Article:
A Conversation About the Social Graph

Last night the newly-freewheeling Susan Mernit and I attended the SD Forums meeting on Using the Social Graph / Social Platforms to Enhance Search at the Yahoo campus. The panel included representatives from Yahoo, Google, Facebook, and Chirp, and they grappled with questions about what the Internet is going to do with all of this information about who is connected with whom. Here are a few of my takeaway notes:

  • When we search, we find things we were looking for. When we participate in social networks, we find things we didn’t know we were looking for.
  • To subscribe to someone on Twitter is to use them as a media source.
  • Our public content and our public statements about our social graph are a kind of performance. (Dopp Juice is a kind of performance.) This stuff needs to be treated differently than private conversations (messages, emails, IMs), which are meant to be off-stage.
  • One-way connections (e.g., following someone on twitter) articulates what you’re interested in. Two-way connections (e.g., an email conversation) articulates who you’re interested in.
  • Direct search has been nicely monetizable (see Google’s Massive Empire) because it involves a direct interest, but social search is the new frontier for monetization.
  • Social networks SHOULD NOT ASK PEOPLE FOR THEIR GMAIL AND YAHOO MAIL LOGIN INFO. (i know, we’ve talked about this already, but it was nice to hear it on the panel from the Yahoo rep, too.) His reasons: our email address books include everyone we’ve ever emailed; not just the people we have valuable relationships with. The tactic is spam-producing and relationship-damaging.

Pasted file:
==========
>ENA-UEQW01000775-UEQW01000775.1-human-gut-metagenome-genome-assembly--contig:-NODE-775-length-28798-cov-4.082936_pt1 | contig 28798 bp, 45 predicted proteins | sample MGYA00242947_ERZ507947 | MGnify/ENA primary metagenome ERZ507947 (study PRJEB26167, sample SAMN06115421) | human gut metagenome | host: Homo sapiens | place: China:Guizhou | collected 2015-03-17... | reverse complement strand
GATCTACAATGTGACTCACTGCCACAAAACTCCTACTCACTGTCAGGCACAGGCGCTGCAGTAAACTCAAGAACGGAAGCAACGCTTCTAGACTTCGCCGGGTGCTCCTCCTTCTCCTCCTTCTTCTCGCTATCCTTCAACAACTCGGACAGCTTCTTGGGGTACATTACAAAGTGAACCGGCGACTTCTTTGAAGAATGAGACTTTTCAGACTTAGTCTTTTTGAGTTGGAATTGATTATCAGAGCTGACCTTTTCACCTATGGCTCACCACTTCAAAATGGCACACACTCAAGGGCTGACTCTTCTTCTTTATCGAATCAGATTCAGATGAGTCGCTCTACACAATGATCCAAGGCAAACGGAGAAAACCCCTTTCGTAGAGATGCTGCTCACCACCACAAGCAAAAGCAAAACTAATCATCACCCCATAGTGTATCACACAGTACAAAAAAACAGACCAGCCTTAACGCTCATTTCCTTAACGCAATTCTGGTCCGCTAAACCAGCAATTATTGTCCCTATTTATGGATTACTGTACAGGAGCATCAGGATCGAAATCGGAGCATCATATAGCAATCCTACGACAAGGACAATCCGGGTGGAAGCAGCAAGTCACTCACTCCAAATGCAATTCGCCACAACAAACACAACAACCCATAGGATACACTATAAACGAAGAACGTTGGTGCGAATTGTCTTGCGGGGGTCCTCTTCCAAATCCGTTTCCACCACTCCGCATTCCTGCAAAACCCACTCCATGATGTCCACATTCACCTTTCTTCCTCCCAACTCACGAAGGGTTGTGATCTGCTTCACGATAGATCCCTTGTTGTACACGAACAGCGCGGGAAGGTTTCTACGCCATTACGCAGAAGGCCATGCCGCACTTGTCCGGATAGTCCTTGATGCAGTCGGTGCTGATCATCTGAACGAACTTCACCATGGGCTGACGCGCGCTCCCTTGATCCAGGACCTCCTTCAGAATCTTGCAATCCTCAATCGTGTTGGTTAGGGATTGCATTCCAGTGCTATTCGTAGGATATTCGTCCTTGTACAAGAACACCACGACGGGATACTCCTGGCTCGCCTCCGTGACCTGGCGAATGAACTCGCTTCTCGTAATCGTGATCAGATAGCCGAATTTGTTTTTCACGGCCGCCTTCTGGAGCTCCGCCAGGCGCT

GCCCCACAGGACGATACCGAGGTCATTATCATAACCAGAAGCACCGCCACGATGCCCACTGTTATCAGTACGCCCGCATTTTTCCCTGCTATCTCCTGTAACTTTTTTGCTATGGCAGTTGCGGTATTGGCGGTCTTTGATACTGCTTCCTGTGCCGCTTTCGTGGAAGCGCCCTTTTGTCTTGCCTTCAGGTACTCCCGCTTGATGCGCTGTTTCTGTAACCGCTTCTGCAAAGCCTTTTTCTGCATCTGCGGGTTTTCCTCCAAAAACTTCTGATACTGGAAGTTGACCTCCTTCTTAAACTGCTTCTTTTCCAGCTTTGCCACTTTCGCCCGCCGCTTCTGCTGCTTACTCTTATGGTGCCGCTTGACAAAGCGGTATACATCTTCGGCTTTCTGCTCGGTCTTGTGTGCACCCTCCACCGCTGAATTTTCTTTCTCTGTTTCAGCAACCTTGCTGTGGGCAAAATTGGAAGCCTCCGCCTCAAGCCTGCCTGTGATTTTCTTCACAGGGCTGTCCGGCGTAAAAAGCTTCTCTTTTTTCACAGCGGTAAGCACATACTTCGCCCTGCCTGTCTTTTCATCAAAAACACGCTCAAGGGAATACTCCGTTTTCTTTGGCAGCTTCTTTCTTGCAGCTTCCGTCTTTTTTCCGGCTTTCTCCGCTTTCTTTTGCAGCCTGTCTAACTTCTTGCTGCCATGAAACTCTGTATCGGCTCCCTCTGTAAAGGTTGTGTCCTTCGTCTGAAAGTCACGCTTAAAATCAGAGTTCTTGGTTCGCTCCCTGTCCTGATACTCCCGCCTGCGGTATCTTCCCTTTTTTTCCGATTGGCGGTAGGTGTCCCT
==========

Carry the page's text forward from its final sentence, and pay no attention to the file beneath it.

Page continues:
• Facebook’s style of social networking sometimes creates lightweight friendships that obfuscate the value of networks. Knowing who my 20 best friends are is often more valuable than knowing who my 500 best friends are.
  • There is an ongoing tension between privacy and portability. How do we keep our information safe, versus how do we carry our information with us?
  • True portability involves both the ability to extract your information in a way that can be used elsewhere and the ability to delete it from the system so that it’s no longer in the first network’s hands.
  • There can never ever be a privacy surprise. If the user sees you publicly displaying something that they thought was private, you just lost their trust in a very big way.
  • There’s user-generated content and then there’s information about the user’s social graph. These are separate things. To do cool things for fun and profit on this next frontier of social media, you’re gonna want access to both.

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2 Responses to “A Conversation About the Social Graph”

  1. Jaz Cummins Says:

    Hey Sarah

    Thanks for the interesting notes, especially the idea of Twitter as a media source, it definitely fulfills that function for me – amongst others – but I hadn’t thought of it that way before!

  2. sarah Says:

    Glad this was useful, Jaz. The “media source” line made me do a double take, too. I’d never looked at it like that and, yes, it makes perfect sense. Twitter is my primary news source right now.